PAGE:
3. Protection of Property from disproportionate enforcement action
  4. Counter-Terrorism powers
  5. Safeguarding Vulnerable Groups, Criminal Records etc
  6. Freedom of Information and Data Protection
  7. Miscellaneous and General
Part 7

Part 7 contains two relatively straightforward provisions.  Clause 99 simply repeals the Criminal Justice Act 2003 section 43 which provides for non-jury trial in certain serious fraud offences.  The idea of abolishing jury trial for such cases goes back to the Fraud Trials Committee Report of 1986 (the "Roskill Report") which recommended a Fraud Trials Tribunal.  Section 43 of the 2003 Act was never implemented and its passing will not be mourned by those who favour jury trial.  Nevertheless, the complexities and length of certain of those trials will continue to be a problem for most jurors.  Clause 100 removes restrictions on the times during which marriages and civil partnerships may take place.  This will be a welcome amendment to the law.  It appears that government is planning to alter the law to permit same-sex marriage - see Telegraph 12th February.  Those proposals are likely to be very controversial given that they cut across the long-standing legal notion and belief of many religions that marriage is the union of a man and woman.  However, those proposals are awaited and are not part of this Bill.

Part 1

Part 1 deals with the thorny subject of destruction, retention and use of fingerprints, footwear impressions  and DNA samples/profiles taken

Friday 11 February 2011

Protection of Freedoms Bill Published ... Prisoner Votes (again) - SOUND OFF FOR JUSTICE ... former MP sentenced for fraud

Protection of Freedom Bill

The government has put before Parliament the much heralded Protection of Freedoms Bill - see The Bill and Explanatory Notes.  Key proposals relate to retention of evidential material such as DNA profiles; a Code of Practice relating to Surveillance Cameras and a Surveillance Camera Commissioner; a requirement to obtain judicial approval before certain powers under the Regulation of Investigatory Powers 2000 may be exercised; amendment to terrorism law including a 14 days detention period without charge etc.  It seems unlikely that his Bill will go as far as many would have hoped.  The detail needs to be studied.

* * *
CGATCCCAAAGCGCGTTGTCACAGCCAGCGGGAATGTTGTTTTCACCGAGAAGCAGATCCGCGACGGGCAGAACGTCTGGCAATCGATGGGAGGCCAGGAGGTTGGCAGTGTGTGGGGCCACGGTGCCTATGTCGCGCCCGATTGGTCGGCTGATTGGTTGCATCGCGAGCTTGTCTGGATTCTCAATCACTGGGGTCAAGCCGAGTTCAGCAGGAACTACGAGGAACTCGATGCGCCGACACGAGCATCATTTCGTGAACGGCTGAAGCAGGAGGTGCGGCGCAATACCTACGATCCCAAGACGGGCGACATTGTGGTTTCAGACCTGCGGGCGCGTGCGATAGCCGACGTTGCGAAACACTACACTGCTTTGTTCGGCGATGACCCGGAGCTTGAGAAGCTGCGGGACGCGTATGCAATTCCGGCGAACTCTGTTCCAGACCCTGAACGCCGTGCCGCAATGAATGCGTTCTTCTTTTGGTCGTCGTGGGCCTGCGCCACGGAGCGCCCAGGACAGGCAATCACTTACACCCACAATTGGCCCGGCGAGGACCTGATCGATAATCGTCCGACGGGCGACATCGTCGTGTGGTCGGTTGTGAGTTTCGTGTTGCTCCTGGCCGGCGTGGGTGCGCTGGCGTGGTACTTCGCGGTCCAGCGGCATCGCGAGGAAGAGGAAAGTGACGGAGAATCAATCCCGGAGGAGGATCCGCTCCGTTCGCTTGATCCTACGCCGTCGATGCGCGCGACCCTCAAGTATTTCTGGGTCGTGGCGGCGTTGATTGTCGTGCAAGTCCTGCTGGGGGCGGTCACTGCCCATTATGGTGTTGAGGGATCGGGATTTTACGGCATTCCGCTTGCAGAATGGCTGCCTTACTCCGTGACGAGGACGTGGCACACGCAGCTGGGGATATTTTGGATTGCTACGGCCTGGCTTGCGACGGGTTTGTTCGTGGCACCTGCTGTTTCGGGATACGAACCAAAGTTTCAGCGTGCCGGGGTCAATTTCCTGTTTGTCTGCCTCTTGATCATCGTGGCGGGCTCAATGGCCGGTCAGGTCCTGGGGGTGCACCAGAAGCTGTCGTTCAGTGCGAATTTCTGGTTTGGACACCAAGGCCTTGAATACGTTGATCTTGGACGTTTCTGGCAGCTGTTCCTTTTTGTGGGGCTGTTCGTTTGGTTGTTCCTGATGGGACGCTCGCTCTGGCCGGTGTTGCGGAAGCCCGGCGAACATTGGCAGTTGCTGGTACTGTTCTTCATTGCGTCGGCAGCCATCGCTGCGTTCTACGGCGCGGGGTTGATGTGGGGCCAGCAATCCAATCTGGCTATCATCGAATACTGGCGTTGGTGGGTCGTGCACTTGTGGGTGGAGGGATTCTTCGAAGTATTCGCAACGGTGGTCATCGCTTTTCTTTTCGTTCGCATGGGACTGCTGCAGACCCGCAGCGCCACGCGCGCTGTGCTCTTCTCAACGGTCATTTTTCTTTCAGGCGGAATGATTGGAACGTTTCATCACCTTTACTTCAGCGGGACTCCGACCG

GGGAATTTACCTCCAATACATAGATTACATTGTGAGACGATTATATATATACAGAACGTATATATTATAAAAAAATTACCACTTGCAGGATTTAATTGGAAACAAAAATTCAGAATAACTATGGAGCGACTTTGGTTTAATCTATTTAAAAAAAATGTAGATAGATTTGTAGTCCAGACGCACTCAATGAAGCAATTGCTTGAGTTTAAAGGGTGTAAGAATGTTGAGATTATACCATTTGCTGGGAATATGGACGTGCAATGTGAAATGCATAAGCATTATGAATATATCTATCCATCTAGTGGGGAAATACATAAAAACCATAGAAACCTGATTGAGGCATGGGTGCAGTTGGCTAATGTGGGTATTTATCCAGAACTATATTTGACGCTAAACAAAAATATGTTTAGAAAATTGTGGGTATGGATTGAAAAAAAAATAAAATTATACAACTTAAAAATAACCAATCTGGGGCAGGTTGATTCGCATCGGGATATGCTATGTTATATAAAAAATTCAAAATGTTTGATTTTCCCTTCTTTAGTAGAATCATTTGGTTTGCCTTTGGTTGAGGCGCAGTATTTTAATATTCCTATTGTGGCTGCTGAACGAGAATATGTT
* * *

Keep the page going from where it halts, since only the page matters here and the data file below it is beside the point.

For an initial view see "MAGNA CARTA UNFAZED" - by Dr Cian Murphy - Lecturer in law at King's College, London.

Prisoners and Voting 

Just 39% of MPs voted on Thursday 10th February in the debate about prisoners voting.  The outcome was against permitting prisoners a vote - (234 to 22).  The government's next moves are therefore awaited with interest since the government is not actually bound by the Commons vote - (which was a "free" vote).  It has to be acknowledged that this stance finds favour with much (probably a majority) of the population.  That the European Court of Human Rights has any role in this matter is because of Protocol 1 Article 3 to the Convention:

"The High Contracting Parties undertake to hold free elections at reasonable intervals by secret ballot, under conditions which will ensure the free expression of the opinion of the people in the choice of the legislature."

Taken at face value this does

Wednesday 9 February 2011

True Stories: Britain's Supreme Court

A further excellent television programme about the Supreme Court of the U.K. may be viewed - "Channel 4: Britain's Supreme Court."  It lasts for 72 minutes but, be warned, that at the outset and around the halfway point there are a few adverts!  Just sit through the ones in the middle!  The programme looks at the court's first year - 2009 to 2010.  At the outset the judges were sworn - "to do right to all manner of persons according to the laws and usages of this Realm" - an oath taken by all who sit in judgment in our courts from the lowest magistrate to the highest judge.